Feeds:
Posts
Comments

Posts Tagged ‘foundling hospital’

It seems obvious now you mention it, but it took someone to notice and then do something about it: Hogarth’s pictures are often very noisy. Whether outdoors or in, his compositions variously feature musicians, crying babies, street criers, yapping dogs, yowling cats, noisy children, yelling crowds and sometimes all of the above. Cacophony. This new exhibition at the Foundling Museum is called Hogarth & The Art of Noise.

Anyone who knows a little Hogarth if prompted about noise, will of course cite The Enraged Musician (1741), for many, his most amusing piece.

The Enraged Musician 1741 by William Hogarth 1697-1764

The curators claim 19 sources of racket in this image. I only managed to pick out 14. How about you? Here’s a bigger version.

But the centrepiece of this exhibition, the painting from which all else in the show is derived, is the museum’s own Hogarth masterpiece: The March of the Guards to Finchley (1750). It is Hogarth at his most opinionated, prejudiced and spiky. In short, at his best. It depicts the then fairly new Guards regiments in their mitre style headgear carousing in Tottenham Court prior to marching off to quell the Jacobite rebellion of 1745. Many of the noisy elements from The Enraged Musician are present – e.g. yowling rooftop cats: Hogarth was never shy of recycling a good visual joke. The point of the picture is to contrast the virility and virtue of Hanoverian Protestant Britain on the left with the weak, immoral and Catholic late Stuarts on the right.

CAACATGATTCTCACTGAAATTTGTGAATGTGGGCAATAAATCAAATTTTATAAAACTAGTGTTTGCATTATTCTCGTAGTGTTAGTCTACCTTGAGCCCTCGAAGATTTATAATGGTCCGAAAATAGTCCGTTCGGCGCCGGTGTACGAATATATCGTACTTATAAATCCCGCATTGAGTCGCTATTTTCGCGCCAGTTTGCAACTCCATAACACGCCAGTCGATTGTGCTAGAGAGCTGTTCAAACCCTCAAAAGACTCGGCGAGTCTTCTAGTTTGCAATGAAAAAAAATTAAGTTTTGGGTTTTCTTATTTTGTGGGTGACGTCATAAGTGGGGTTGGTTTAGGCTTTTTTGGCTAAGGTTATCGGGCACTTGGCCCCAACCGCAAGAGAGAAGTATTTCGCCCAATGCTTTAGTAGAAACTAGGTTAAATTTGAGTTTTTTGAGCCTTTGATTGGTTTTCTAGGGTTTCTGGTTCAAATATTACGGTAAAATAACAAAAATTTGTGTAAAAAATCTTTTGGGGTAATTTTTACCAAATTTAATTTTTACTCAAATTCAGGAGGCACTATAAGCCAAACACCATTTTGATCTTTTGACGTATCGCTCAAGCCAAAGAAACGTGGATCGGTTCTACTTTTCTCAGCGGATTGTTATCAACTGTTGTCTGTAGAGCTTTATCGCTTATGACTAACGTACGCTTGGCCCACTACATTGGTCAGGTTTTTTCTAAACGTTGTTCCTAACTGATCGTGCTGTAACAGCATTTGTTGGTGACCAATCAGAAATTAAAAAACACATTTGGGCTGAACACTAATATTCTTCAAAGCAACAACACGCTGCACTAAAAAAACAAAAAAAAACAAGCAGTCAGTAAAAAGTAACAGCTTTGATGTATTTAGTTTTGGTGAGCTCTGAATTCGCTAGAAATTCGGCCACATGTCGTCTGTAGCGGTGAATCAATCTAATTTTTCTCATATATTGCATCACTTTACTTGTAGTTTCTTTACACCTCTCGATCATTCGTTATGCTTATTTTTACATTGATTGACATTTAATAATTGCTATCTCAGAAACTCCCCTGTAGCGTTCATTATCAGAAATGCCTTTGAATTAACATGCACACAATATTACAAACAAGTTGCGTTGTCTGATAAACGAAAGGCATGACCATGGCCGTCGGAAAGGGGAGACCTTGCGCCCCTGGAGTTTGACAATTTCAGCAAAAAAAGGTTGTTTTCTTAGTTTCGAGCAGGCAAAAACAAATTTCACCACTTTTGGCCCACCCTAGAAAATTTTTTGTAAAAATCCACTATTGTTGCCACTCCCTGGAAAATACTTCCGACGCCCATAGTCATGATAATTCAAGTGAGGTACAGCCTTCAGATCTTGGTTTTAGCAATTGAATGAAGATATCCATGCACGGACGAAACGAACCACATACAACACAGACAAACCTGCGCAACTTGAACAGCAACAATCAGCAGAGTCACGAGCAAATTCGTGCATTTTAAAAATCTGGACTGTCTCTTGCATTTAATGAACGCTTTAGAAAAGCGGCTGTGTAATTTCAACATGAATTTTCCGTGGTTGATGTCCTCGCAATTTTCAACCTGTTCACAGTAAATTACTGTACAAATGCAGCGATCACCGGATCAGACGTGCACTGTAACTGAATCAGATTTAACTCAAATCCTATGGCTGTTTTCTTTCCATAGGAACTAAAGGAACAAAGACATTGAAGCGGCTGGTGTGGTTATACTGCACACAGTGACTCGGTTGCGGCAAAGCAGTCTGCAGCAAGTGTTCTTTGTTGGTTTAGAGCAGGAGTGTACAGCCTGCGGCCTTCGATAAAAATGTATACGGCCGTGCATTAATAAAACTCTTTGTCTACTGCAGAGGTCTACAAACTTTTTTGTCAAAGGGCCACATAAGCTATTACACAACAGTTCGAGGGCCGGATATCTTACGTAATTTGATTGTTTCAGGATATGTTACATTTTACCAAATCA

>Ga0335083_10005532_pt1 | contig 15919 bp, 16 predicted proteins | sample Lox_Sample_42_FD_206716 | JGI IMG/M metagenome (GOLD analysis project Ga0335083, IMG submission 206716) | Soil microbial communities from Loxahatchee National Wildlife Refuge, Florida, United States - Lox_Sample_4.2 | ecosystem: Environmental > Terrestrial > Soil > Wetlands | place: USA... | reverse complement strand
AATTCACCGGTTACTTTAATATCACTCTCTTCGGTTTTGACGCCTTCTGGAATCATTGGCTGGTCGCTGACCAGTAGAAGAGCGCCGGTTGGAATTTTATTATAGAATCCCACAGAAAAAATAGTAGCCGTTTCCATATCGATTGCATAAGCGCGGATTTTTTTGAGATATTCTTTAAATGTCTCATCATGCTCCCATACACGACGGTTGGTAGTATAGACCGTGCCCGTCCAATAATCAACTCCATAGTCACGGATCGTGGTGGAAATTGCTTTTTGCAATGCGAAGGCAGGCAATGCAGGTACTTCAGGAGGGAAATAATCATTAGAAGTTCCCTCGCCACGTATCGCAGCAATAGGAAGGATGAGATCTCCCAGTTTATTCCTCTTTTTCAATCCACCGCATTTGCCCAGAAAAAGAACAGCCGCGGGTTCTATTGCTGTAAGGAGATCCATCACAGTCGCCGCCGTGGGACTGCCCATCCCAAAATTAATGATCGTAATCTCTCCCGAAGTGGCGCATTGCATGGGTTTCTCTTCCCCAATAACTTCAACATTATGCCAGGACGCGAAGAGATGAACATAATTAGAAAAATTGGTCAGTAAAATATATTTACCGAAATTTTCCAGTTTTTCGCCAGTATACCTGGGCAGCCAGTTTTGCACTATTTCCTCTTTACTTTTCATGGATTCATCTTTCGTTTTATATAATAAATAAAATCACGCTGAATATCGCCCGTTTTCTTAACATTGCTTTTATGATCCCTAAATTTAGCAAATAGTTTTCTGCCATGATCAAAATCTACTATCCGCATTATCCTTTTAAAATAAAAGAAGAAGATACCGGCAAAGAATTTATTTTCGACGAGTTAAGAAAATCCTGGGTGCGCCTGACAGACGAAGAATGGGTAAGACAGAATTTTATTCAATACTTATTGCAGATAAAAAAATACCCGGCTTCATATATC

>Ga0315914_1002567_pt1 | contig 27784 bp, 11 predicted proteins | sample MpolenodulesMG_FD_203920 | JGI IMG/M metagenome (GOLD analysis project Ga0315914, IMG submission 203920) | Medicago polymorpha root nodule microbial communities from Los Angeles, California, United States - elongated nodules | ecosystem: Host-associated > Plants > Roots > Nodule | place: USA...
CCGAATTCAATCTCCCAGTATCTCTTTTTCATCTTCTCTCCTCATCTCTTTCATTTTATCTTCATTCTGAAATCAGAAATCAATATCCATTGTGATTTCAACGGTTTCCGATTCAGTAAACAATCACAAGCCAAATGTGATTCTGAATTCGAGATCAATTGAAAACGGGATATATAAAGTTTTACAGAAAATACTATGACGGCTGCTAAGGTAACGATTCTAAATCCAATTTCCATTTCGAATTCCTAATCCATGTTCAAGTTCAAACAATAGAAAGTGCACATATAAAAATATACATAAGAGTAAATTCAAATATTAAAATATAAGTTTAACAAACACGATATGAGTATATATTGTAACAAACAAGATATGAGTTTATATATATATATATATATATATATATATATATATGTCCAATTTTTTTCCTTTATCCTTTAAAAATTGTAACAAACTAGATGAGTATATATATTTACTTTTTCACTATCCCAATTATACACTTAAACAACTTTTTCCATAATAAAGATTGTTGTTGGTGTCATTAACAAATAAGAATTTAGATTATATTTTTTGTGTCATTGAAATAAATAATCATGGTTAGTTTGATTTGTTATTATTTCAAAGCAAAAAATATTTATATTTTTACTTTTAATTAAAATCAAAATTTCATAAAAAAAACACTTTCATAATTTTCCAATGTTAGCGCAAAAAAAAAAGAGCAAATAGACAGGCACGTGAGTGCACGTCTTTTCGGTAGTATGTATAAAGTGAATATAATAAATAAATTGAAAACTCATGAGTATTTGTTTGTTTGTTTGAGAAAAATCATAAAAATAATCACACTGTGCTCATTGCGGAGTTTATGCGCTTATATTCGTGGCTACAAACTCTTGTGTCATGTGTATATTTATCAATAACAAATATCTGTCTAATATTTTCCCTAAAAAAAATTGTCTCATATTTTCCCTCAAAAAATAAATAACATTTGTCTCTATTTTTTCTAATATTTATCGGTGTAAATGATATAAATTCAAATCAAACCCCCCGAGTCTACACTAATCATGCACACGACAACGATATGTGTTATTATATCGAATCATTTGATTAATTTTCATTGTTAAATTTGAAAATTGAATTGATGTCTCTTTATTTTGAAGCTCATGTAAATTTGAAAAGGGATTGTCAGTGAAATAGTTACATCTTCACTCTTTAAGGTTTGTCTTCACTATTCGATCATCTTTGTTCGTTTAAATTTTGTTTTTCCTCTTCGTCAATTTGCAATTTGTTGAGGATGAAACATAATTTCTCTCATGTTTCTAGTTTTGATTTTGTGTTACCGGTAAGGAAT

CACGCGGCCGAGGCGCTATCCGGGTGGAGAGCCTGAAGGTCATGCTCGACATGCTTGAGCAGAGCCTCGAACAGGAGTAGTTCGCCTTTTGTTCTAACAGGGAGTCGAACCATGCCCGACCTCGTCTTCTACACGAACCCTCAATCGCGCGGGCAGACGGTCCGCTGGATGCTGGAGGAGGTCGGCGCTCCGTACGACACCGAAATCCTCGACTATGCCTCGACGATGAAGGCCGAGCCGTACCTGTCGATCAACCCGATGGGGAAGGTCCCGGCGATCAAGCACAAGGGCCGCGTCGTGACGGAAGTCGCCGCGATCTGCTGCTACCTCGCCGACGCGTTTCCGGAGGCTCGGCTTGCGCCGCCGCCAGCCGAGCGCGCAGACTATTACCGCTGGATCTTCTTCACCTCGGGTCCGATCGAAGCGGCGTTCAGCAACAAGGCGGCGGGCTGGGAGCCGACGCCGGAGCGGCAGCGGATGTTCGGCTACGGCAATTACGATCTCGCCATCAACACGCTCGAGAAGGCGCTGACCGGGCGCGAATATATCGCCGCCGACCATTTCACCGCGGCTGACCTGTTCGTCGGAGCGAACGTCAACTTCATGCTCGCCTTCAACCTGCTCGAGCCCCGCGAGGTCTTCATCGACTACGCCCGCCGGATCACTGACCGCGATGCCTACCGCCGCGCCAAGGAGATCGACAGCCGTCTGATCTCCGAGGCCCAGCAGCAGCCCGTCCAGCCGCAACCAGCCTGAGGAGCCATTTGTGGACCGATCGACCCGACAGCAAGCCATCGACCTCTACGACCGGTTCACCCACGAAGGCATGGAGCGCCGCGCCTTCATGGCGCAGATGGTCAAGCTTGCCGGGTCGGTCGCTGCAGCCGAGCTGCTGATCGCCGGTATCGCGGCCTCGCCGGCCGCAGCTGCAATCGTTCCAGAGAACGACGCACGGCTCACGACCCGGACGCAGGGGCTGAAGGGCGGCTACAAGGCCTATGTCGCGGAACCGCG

finchley
Larger version of this painting here.

Elsewhere in this quite small exhibition we have other examples from many of Hogarth’s work and noise, e.g. The Laughing Audience, alongside comparisons with his near contemporaries. To add further context, you can also listen via headphones to readings from Henry Fielding, Daniel Defoe and others.

William Hogarth and the Founding Museum are inextricably connected. He was a founding Governor of Captain Thomas Coram’s Foundling Hospital (1739)  for (mainly) illegitimate babies. Along with GF Handel and others, he did pro bono work for the hospital, such as designing its logo, as well as participating in fund-raising art exhibitions along with contemporary artists. He and his wife Jane – childless themselves – also occasionally fostered children from the hospital at their home in Chiswick.

This is a very thoughtful and thought-provoking exhibition. It’s further reassuring to see one of its consultants was Elizabeth Einberg, author of  the most scholarly book on Hogarth’s work ever produced. Most of all, though, it presents the opportunity to examine a Hogarth masterpiece completely unhindered by glass, distance or crowds. Don’t miss it!


Hogarth and the Art of Noise runs at the Foundling Museum until 1 September 2019.

Read Full Post »

Older Posts »